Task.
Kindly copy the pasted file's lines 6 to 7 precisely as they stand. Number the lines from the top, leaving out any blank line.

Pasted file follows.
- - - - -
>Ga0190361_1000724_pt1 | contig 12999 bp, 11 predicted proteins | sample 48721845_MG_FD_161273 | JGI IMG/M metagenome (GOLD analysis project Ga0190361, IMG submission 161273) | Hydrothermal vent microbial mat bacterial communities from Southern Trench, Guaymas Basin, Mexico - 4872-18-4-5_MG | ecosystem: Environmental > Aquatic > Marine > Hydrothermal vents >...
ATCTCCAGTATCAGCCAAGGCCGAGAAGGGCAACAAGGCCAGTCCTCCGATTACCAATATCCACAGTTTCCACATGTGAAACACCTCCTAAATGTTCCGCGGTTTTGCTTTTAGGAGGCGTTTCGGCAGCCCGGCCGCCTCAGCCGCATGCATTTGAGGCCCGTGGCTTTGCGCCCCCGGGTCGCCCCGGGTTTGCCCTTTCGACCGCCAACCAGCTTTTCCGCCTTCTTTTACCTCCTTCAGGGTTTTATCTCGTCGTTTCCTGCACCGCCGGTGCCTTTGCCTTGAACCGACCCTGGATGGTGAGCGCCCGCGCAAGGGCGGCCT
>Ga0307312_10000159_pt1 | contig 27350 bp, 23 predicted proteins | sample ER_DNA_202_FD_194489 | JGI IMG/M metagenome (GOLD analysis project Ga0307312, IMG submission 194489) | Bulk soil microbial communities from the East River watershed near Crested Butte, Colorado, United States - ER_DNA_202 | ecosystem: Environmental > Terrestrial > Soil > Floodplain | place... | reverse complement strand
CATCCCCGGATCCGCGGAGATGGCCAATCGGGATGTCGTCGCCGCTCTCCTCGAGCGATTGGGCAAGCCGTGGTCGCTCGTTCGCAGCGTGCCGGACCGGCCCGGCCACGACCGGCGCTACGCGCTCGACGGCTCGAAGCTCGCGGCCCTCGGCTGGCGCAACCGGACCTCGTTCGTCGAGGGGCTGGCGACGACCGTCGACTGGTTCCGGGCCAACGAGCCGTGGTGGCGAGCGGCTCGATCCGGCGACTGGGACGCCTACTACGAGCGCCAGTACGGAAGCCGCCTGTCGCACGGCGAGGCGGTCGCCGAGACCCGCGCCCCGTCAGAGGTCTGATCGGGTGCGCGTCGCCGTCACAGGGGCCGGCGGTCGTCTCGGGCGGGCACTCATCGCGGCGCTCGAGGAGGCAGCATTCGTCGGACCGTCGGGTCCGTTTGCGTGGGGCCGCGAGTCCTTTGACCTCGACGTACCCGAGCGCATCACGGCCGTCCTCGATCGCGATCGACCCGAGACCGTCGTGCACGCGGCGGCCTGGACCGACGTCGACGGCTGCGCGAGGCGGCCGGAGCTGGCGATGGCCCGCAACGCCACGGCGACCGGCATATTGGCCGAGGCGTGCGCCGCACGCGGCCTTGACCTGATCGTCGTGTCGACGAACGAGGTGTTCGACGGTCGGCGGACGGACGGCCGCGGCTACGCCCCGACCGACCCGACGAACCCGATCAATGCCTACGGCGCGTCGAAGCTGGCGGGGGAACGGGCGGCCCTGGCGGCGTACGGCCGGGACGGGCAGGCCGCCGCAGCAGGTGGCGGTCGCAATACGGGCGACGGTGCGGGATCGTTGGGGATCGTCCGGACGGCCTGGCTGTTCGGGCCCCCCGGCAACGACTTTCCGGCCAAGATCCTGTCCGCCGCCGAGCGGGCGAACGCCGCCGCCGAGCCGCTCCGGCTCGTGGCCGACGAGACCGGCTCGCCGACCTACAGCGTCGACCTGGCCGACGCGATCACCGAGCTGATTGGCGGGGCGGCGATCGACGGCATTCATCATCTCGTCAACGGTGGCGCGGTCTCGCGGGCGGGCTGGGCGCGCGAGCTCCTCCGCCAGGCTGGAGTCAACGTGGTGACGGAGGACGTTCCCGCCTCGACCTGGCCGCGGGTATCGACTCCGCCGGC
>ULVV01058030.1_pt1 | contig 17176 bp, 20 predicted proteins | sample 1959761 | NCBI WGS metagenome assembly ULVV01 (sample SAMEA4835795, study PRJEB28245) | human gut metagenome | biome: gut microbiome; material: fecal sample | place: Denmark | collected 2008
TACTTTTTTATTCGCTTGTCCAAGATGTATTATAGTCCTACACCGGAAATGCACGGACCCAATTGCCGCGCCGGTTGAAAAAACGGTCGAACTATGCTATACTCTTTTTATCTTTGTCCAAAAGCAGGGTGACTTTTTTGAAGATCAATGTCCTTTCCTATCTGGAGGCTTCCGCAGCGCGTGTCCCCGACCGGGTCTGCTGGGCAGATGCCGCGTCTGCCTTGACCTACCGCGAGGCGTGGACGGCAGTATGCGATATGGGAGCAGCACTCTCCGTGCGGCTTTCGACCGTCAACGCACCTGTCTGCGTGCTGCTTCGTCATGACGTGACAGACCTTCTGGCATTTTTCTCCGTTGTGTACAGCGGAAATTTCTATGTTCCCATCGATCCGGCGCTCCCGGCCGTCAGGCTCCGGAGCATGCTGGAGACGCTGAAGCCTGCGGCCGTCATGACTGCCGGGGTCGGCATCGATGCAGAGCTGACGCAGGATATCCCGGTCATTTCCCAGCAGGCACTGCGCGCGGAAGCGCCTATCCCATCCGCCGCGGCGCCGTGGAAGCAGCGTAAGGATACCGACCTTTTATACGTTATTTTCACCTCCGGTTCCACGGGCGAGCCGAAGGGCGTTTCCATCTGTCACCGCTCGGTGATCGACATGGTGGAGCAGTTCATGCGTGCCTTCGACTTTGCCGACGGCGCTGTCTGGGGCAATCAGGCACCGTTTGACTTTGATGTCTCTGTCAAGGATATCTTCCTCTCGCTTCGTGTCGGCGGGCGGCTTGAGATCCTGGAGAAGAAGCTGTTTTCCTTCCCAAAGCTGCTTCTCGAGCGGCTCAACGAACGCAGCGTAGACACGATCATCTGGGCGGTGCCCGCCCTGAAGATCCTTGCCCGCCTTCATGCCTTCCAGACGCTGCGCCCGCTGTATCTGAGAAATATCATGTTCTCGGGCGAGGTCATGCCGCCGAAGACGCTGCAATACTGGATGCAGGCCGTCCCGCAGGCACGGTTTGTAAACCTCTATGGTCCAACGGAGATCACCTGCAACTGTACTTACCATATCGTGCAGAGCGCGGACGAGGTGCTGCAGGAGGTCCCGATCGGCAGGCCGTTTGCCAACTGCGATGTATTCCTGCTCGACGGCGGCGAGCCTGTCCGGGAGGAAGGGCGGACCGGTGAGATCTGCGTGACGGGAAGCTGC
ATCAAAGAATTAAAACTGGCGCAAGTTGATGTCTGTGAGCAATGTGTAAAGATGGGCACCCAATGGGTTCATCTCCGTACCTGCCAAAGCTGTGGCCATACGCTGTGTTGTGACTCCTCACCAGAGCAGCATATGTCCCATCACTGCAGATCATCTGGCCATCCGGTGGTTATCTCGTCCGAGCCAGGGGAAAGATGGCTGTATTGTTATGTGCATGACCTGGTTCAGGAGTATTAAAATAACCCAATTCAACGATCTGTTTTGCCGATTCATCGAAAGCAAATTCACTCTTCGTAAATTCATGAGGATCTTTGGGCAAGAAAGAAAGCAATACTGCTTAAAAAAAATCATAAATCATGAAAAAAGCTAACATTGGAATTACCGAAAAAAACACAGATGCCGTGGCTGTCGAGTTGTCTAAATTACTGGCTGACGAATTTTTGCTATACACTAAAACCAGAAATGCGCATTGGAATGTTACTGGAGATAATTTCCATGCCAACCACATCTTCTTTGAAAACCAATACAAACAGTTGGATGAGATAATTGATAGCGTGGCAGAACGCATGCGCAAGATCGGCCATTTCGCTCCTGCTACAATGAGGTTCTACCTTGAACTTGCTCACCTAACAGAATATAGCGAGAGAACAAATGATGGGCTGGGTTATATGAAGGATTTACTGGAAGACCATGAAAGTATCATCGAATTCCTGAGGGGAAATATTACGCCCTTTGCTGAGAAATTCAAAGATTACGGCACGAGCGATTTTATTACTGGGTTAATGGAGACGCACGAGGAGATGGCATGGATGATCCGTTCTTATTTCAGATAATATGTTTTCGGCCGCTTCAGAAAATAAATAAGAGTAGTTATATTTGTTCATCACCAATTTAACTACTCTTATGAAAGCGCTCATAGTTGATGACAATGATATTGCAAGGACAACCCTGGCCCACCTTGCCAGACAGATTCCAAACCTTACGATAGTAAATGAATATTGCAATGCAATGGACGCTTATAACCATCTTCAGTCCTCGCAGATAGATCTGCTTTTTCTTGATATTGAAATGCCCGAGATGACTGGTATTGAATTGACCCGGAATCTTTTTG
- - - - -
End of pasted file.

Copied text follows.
TACTTTTTTATTCGCTTGTCCAAGATGTATTATAGTCCTACACCGGAAATGCACGGACCCAATTGCCGCGCCGGTTGAAAAAACGGTCGAACTATGCTATACTCTTTTTATCTTTGTCCAAAAGCAGGGTGACTTTTTTGAAGATCAATGTCCTTTCCTATCTGGAGGCTTCCGCAGCGCGTGTCCCCGACCGGGTCTGCTGGGCAGATGCCGCGTCTGCCTTGACCTACCGCGAGGCGTGGACGGCAGTATGCGATATGGGAGCAGCACTCTCCGTGCGGCTTTCGACCGTCAACGCACCTGTCTGCGTGCTGCTTCGTCATGACGTGACAGACCTTCTGGCATTTTTCTCCGTTGTGTACAGCGGAAATTTCTATGTTCCCATCGATCCGGCGCTCCCGGCCGTCAGGCTCCGGAGCATGCTGGAGACGCTGAAGCCTGCGGCCGTCATGACTGCCGGGGTCGGCATCGATGCAGAGCTGACGCAGGATATCCCGGTCATTTCCCAGCAGGCACTGCGCGCGGAAGCGCCTATCCCATCCGCCGCGGCGCCGTGGAAGCAGCGTAAGGATACCGACCTTTTATACGTTATTTTCACCTCCGGTTCCACGGGCGAGCCGAAGGGCGTTTCCATCTGTCACCGCTCGGTGATCGACATGGTGGAGCAGTTCATGCGTGCCTTCGACTTTGCCGACGGCGCTGTCTGGGGCAATCAGGCACCGTTTGACTTTGATGTCTCTGTCAAGGATATCTTCCTCTCGCTTCGTGTCGGCGGGCGGCTTGAGATCCTGGAGAAGAAGCTGTTTTCCTTCCCAAAGCTGCTTCTCGAGCGGCTCAACGAACGCAGCGTAGACACGATCATCTGGGCGGTGCCCGCCCTGAAGATCCTTGCCCGCCTTCATGCCTTCCAGACGCTGCGCCCGCTGTATCTGAGAAATATCATGTTCTCGGGCGAGGTCATGCCGCCGAAGACGCTGCAATACTGGATGCAGGCCGTCCCGCAGGCACGGTTTGTAAACCTCTATGGTCCAACGGAGATCACCTGCAACTGTACTTACCATATCGTGCAGAGCGCGGACGAGGTGCTGCAGGAGGTCCCGATCGGCAGGCCGTTTGCCAACTGCGATGTATTCCTGCTCGACGGCGGCGAGCCTGTCCGGGAGGAAGGGCGGACCGGTGAGATCTGCGTGACGGGAAGCTGC
ATCAAAGAATTAAAACTGGCGCAAGTTGATGTCTGTGAGCAATGTGTAAAGATGGGCACCCAATGGGTTCATCTCCGTACCTGCCAAAGCTGTGGCCATACGCTGTGTTGTGACTCCTCACCAGAGCAGCATATGTCCCATCACTGCAGATCATCTGGCCATCCGGTGGTTATCTCGTCCGAGCCAGGGGAAAGATGGCTGTATTGTTATGTGCATGACCTGGTTCAGGAGTATTAAAATAACCCAATTCAACGATCTGTTTTGCCGATTCATCGAAAGCAAATTCACTCTTCGTAAATTCATGAGGATCTTTGGGCAAGAAAGAAAGCAATACTGCTTAAAAAAAATCATAAATCATGAAAAAAGCTAACATTGGAATTACCGAAAAAAACACAGATGCCGTGGCTGTCGAGTTGTCTAAATTACTGGCTGACGAATTTTTGCTATACACTAAAACCAGAAATGCGCATTGGAATGTTACTGGAGATAATTTCCATGCCAACCACATCTTCTTTGAAAACCAATACAAACAGTTGGATGAGATAATTGATAGCGTGGCAGAACGCATGCGCAAGATCGGCCATTTCGCTCCTGCTACAATGAGGTTCTACCTTGAACTTGCTCACCTAACAGAATATAGCGAGAGAACAAATGATGGGCTGGGTTATATGAAGGATTTACTGGAAGACCATGAAAGTATCATCGAATTCCTGAGGGGAAATATTACGCCCTTTGCTGAGAAATTCAAAGATTACGGCACGAGCGATTTTATTACTGGGTTAATGGAGACGCACGAGGAGATGGCATGGATGATCCGTTCTTATTTCAGATAATATGTTTTCGGCCGCTTCAGAAAATAAATAAGAGTAGTTATATTTGTTCATCACCAATTTAACTACTCTTATGAAAGCGCTCATAGTTGATGACAATGATATTGCAAGGACAACCCTGGCCCACCTTGCCAGACAGATTCCAAACCTTACGATAGTAAATGAATATTGCAATGCAATGGACGCTTATAACCATCTTCAGTCCTCGCAGATAGATCTGCTTTTTCTTGATATTGAAATGCCCGAGATGACTGGTATTGAATTGACCCGGAATCTTTTTG